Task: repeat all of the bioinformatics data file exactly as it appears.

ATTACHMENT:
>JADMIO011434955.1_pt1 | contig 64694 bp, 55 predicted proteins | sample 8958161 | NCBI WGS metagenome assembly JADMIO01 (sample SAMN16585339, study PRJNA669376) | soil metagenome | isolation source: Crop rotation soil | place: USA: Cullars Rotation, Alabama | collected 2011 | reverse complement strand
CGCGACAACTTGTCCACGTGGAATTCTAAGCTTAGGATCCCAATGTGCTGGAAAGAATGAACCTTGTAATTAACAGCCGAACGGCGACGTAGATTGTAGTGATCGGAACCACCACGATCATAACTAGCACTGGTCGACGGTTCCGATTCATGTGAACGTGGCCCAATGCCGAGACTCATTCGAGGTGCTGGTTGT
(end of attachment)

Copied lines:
>JADMIO011434955.1_pt1 | contig 64694 bp, 55 predicted proteins | sample 8958161 | NCBI WGS metagenome assembly JADMIO01 (sample SAMN16585339, study PRJNA669376) | soil metagenome | isolation source: Crop rotation soil | place: USA: Cullars Rotation, Alabama | collected 2011 | reverse complement strand
CGCGACAACTTGTCCACGTGGAATTCTAAGCTTAGGATCCCAATGTGCTGGAAAGAATGAACCTTGTAATTAACAGCCGAACGGCGACGTAGATTGTAGTGATCGGAACCACCACGATCATAACTAGCACTGGTCGACGGTTCCGATTCATGTGAACGTGGCCCAATGCCGAGACTCATTCGAGGTGCTGGTTGT